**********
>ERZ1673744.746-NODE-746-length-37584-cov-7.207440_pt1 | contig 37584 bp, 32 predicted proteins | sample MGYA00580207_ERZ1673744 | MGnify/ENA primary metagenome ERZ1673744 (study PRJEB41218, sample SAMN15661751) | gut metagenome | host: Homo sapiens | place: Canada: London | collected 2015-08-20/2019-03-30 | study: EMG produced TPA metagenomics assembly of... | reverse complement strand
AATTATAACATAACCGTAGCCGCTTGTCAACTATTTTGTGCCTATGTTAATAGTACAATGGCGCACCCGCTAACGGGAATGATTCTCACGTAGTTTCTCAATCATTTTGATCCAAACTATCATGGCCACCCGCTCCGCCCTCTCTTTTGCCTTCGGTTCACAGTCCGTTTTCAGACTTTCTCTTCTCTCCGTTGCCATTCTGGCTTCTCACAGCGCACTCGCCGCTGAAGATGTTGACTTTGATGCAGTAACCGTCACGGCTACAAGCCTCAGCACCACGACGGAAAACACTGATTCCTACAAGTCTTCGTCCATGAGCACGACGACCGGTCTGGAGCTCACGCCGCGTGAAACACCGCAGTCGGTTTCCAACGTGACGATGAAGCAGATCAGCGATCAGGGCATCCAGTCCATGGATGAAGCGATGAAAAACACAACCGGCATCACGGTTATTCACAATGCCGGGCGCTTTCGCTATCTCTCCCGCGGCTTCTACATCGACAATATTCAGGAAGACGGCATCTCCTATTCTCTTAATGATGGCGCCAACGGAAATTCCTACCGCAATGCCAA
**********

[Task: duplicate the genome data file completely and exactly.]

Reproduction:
>ERZ1673744.746-NODE-746-length-37584-cov-7.207440_pt1 | contig 37584 bp, 32 predicted proteins | sample MGYA00580207_ERZ1673744 | MGnify/ENA primary metagenome ERZ1673744 (study PRJEB41218, sample SAMN15661751) | gut metagenome | host: Homo sapiens | place: Canada: London | collected 2015-08-20/2019-03-30 | study: EMG produced TPA metagenomics assembly of... | reverse complement strand
AATTATAACATAACCGTAGCCGCTTGTCAACTATTTTGTGCCTATGTTAATAGTACAATGGCGCACCCGCTAACGGGAATGATTCTCACGTAGTTTCTCAATCATTTTGATCCAAACTATCATGGCCACCCGCTCCGCCCTCTCTTTTGCCTTCGGTTCACAGTCCGTTTTCAGACTTTCTCTTCTCTCCGTTGCCATTCTGGCTTCTCACAGCGCACTCGCCGCTGAAGATGTTGACTTTGATGCAGTAACCGTCACGGCTACAAGCCTCAGCACCACGACGGAAAACACTGATTCCTACAAGTCTTCGTCCATGAGCACGACGACCGGTCTGGAGCTCACGCCGCGTGAAACACCGCAGTCGGTTTCCAACGTGACGATGAAGCAGATCAGCGATCAGGGCATCCAGTCCATGGATGAAGCGATGAAAAACACAACCGGCATCACGGTTATTCACAATGCCGGGCGCTTTCGCTATCTCTCCCGCGGCTTCTACATCGACAATATTCAGGAAGACGGCATCTCCTATTCTCTTAATGATGGCGCCAACGGAAATTCCTACCGCAATGCCAA